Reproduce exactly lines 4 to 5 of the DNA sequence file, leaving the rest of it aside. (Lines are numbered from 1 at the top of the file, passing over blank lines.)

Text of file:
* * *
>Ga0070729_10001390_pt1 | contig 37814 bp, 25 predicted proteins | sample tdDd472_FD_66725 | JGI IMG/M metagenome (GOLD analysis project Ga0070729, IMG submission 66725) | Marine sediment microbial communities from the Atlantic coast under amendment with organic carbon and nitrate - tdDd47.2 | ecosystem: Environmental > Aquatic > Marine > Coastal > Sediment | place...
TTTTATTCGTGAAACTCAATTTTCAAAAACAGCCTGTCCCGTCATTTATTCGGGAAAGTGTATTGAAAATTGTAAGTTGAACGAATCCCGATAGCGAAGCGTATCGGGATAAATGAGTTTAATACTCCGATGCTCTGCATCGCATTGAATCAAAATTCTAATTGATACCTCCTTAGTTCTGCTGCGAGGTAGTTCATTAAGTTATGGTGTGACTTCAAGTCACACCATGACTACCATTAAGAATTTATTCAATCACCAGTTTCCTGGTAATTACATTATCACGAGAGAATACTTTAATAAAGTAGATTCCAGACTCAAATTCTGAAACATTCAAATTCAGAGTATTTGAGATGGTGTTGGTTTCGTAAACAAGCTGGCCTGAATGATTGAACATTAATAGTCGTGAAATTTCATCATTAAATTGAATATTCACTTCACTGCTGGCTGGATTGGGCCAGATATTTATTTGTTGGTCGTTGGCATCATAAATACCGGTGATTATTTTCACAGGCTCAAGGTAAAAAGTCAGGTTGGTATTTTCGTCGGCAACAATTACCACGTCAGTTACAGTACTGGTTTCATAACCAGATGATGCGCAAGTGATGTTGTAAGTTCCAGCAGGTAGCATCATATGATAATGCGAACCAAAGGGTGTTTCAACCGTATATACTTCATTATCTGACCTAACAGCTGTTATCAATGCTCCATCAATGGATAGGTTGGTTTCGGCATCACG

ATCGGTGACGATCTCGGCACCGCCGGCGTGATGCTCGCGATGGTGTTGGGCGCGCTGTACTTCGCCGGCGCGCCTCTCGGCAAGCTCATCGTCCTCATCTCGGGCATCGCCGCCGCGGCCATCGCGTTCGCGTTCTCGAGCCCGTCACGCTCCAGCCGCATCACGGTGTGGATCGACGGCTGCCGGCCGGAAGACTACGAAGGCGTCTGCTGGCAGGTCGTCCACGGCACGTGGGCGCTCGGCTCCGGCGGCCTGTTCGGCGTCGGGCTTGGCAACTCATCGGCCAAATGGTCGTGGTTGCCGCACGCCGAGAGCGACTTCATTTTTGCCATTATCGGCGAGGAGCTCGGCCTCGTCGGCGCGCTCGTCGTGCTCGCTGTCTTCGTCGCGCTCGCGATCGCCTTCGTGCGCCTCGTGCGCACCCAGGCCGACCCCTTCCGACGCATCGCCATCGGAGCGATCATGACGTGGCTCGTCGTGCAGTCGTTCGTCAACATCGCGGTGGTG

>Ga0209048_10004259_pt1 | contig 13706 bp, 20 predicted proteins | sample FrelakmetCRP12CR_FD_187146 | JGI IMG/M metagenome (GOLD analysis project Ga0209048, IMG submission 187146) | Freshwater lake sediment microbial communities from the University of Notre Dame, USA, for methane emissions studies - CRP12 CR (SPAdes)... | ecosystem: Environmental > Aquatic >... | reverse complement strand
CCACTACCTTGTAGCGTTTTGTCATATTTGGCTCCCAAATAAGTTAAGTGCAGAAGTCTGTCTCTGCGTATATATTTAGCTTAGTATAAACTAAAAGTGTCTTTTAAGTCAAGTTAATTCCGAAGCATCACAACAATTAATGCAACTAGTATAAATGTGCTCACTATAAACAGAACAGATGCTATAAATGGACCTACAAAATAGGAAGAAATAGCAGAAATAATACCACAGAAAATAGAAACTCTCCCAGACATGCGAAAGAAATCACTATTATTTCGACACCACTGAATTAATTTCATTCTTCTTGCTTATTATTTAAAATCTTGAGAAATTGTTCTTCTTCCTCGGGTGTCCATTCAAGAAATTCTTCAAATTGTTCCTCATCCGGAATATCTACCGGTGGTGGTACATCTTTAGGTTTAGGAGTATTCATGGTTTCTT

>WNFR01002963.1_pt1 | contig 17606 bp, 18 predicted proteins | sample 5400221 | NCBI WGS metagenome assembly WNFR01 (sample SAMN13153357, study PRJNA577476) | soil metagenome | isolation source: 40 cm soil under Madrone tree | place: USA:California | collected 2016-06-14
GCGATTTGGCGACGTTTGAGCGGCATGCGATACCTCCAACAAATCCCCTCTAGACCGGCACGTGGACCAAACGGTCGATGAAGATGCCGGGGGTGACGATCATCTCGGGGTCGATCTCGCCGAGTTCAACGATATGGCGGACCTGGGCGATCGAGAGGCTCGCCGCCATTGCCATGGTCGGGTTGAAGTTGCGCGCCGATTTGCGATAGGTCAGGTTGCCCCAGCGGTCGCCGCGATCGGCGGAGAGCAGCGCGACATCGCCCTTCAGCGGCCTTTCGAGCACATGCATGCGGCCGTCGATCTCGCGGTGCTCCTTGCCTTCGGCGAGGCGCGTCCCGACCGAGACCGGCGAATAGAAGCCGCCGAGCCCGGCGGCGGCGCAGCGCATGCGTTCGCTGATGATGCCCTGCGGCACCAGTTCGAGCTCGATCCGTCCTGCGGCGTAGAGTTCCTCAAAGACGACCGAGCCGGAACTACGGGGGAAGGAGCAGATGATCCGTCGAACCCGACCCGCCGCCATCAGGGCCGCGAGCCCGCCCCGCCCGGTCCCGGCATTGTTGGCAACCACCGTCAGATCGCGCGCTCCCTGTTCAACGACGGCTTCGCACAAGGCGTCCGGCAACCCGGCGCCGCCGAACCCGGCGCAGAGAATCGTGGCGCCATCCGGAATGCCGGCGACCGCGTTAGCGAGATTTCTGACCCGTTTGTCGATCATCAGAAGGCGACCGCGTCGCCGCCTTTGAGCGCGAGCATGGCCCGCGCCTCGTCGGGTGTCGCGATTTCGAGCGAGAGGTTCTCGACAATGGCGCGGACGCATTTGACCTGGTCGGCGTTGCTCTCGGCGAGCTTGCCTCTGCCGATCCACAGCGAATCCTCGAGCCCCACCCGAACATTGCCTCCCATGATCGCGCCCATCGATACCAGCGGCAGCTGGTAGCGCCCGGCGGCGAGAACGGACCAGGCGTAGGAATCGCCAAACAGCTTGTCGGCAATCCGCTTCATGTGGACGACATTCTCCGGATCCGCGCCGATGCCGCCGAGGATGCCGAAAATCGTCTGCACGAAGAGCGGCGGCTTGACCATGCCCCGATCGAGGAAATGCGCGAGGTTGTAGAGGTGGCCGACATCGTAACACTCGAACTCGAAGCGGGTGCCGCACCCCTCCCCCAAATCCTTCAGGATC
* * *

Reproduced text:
>Ga0209048_10004259_pt1 | contig 13706 bp, 20 predicted proteins | sample FrelakmetCRP12CR_FD_187146 | JGI IMG/M metagenome (GOLD analysis project Ga0209048, IMG submission 187146) | Freshwater lake sediment microbial communities from the University of Notre Dame, USA, for methane emissions studies - CRP12 CR (SPAdes)... | ecosystem: Environmental > Aquatic >... | reverse complement strand
CCACTACCTTGTAGCGTTTTGTCATATTTGGCTCCCAAATAAGTTAAGTGCAGAAGTCTGTCTCTGCGTATATATTTAGCTTAGTATAAACTAAAAGTGTCTTTTAAGTCAAGTTAATTCCGAAGCATCACAACAATTAATGCAACTAGTATAAATGTGCTCACTATAAACAGAACAGATGCTATAAATGGACCTACAAAATAGGAAGAAATAGCAGAAATAATACCACAGAAAATAGAAACTCTCCCAGACATGCGAAAGAAATCACTATTATTTCGACACCACTGAATTAATTTCATTCTTCTTGCTTATTATTTAAAATCTTGAGAAATTGTTCTTCTTCCTCGGGTGTCCATTCAAGAAATTCTTCAAATTGTTCCTCATCCGGAATATCTACCGGTGGTGGTACATCTTTAGGTTTAGGAGTATTCATGGTTTCTT